Owning an airplane is an adventure that comes with a handful of regulatory requirements. One such requirement is the annual inspection.
As the term “annual” suggests, an airplane must be inspected by an Airframe & Powerplant (A&P) mechanic every twelve months to ensure the machine is airworthy in accordance with its original Type Certificate and any Supplementary Type Certificates (STCs). Once these extremely thorough inspections are completed, the aircraft’s logbooks must be signed off by an A&P with Inspection Authorization (A&P/IA) before the airplane may be returned to service.
N8ML, my 1972 Piper Cherokee 180 (PA28-180), was due for annual inspection in May 2013, so I made arrangements with my local mechanic to start the process on Friday, May 10. Last Friday night, as planned, I took her up and accomplished 4 takeoffs and landings (3 touch-and-go) to heat up her engine to normal operating temperature. After the 4th landing, I immediately taxied to the maintenance hangar. The mechanic and I quickly maneuvered N8ML into the hangar, removed her upper engine cowling, and conducted a compression leak-down test. She passed with flying colors: 77/80, 77/80, 75/80, 75/80. So far, so good!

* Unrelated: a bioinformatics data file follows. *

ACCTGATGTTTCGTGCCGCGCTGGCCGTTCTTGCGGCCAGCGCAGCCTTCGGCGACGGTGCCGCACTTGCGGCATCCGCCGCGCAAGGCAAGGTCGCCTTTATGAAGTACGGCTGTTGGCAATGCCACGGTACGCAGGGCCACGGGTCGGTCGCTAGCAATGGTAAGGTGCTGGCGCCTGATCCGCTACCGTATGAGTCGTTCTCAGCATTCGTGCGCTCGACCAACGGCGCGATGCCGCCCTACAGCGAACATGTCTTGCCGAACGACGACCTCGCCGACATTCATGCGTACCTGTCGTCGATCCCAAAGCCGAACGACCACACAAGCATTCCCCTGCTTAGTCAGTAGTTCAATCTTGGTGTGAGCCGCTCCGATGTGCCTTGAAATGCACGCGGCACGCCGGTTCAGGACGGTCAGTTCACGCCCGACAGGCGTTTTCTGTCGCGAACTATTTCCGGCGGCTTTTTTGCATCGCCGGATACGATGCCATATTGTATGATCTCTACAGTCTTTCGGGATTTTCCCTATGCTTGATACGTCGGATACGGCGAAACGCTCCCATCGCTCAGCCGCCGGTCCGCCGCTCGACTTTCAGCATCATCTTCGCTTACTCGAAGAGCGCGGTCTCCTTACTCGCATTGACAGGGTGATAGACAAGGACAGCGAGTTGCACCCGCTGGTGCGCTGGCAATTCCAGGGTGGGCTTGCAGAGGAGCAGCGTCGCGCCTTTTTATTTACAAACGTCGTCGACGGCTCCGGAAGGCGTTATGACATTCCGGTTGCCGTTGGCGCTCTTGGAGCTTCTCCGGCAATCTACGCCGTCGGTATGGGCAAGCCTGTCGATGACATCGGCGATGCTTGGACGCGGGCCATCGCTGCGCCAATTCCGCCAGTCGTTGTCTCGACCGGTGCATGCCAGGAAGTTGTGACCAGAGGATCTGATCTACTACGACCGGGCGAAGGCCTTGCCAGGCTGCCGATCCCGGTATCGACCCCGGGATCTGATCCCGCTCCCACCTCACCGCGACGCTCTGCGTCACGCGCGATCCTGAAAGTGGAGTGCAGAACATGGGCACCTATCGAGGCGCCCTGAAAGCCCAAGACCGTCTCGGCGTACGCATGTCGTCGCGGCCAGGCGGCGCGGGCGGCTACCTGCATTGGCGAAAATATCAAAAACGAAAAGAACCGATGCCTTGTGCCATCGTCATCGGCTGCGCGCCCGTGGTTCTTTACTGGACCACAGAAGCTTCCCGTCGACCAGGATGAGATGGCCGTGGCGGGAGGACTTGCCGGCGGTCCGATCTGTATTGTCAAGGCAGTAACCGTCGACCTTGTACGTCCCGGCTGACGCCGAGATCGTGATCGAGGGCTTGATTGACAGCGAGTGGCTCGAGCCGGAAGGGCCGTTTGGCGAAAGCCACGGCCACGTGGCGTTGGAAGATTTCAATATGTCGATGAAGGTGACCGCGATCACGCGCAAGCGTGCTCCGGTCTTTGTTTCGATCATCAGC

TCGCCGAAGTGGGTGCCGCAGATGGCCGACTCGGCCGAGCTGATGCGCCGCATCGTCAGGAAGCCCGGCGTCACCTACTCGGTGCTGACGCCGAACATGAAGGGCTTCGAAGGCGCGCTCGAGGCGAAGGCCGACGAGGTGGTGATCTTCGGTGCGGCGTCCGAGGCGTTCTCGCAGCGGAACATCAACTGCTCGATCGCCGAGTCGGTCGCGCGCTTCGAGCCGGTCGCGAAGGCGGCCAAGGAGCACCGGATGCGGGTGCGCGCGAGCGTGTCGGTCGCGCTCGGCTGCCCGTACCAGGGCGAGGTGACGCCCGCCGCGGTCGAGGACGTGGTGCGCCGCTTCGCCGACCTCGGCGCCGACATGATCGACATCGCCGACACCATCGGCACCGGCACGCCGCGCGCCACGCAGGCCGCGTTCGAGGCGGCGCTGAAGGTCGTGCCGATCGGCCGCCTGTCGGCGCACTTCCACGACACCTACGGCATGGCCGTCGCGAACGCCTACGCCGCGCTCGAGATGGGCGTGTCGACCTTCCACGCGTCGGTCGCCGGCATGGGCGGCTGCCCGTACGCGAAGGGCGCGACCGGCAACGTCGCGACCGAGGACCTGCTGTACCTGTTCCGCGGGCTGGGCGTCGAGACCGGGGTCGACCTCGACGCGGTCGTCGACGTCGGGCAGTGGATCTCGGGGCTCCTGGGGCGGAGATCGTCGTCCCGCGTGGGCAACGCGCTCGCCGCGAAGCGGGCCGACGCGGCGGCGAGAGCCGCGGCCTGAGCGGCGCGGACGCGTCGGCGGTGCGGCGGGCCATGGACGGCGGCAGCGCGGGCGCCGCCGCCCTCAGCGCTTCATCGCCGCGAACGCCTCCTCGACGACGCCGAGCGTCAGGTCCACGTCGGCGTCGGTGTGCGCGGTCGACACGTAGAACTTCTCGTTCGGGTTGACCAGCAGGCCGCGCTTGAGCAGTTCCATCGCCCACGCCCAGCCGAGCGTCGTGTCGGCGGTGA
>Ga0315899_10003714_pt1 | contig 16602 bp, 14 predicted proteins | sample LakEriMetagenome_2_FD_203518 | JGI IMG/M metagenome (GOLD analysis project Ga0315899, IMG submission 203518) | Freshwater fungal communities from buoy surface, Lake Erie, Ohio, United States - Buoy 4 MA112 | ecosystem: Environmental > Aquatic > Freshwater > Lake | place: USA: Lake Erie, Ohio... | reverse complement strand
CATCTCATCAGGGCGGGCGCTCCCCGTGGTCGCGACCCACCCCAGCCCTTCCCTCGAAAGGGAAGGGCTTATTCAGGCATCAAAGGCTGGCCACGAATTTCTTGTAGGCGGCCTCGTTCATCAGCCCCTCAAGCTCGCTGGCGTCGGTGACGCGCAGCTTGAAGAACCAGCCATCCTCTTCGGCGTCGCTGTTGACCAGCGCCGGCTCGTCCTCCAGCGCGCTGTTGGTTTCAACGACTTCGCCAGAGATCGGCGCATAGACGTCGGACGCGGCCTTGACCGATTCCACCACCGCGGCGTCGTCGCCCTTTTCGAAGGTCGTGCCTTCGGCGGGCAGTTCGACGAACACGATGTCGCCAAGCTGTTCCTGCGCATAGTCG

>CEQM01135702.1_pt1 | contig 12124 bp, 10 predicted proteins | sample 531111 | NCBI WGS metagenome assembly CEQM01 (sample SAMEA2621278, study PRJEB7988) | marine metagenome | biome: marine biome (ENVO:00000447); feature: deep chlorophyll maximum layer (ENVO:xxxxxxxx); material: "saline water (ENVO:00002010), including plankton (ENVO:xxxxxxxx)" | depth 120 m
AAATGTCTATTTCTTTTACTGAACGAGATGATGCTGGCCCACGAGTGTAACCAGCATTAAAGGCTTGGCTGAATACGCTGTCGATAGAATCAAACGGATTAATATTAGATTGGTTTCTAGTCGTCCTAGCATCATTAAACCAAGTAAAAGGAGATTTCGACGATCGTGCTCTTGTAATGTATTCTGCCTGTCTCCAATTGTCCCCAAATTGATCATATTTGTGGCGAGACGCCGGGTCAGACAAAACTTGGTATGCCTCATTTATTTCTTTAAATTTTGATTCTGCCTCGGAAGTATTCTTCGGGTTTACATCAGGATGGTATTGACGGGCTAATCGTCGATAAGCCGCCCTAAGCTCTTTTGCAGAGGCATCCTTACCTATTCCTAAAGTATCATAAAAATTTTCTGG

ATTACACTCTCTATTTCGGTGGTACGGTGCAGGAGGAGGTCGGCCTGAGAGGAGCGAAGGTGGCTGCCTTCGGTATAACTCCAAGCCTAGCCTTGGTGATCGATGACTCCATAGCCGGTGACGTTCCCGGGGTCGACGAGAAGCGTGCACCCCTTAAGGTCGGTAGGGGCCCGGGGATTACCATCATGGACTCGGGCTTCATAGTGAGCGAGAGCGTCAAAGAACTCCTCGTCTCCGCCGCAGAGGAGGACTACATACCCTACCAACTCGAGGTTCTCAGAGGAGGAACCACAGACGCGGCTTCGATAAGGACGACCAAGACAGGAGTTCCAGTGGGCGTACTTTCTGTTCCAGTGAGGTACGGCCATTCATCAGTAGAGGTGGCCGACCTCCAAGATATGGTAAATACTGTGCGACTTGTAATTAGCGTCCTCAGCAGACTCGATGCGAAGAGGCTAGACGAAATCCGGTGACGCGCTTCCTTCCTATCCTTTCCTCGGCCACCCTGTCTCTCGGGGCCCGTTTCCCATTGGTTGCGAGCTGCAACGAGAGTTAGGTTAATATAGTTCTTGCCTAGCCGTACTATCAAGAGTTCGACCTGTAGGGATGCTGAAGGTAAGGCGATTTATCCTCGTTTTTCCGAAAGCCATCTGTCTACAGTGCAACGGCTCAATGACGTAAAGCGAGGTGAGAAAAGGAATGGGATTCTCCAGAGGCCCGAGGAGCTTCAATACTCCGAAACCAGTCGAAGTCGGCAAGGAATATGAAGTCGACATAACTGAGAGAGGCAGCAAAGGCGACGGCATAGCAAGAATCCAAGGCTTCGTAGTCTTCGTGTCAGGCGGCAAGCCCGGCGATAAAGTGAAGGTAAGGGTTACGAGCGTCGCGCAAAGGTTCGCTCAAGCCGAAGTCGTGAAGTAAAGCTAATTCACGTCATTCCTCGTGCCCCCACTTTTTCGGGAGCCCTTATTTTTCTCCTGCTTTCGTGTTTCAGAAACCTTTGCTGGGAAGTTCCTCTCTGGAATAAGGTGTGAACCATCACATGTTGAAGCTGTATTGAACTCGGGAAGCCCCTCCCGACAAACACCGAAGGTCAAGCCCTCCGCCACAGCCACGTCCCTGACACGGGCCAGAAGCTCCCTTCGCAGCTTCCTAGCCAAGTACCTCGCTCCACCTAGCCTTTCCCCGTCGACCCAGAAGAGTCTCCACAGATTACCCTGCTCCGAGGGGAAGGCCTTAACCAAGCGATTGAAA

This is the first annual inspection I have ever been involved with as an aircraft owner, and I am a bit anxious. I have heard a great many horror stories about the dreaded “$10k annual inspection,” but I think I have done enough homework and research at this point that I don’t expect to endure such a nightmare. My hope is that she will be done with her annual by the end of next week and ready for another year of dependable service.
More to come… until then, blue skies!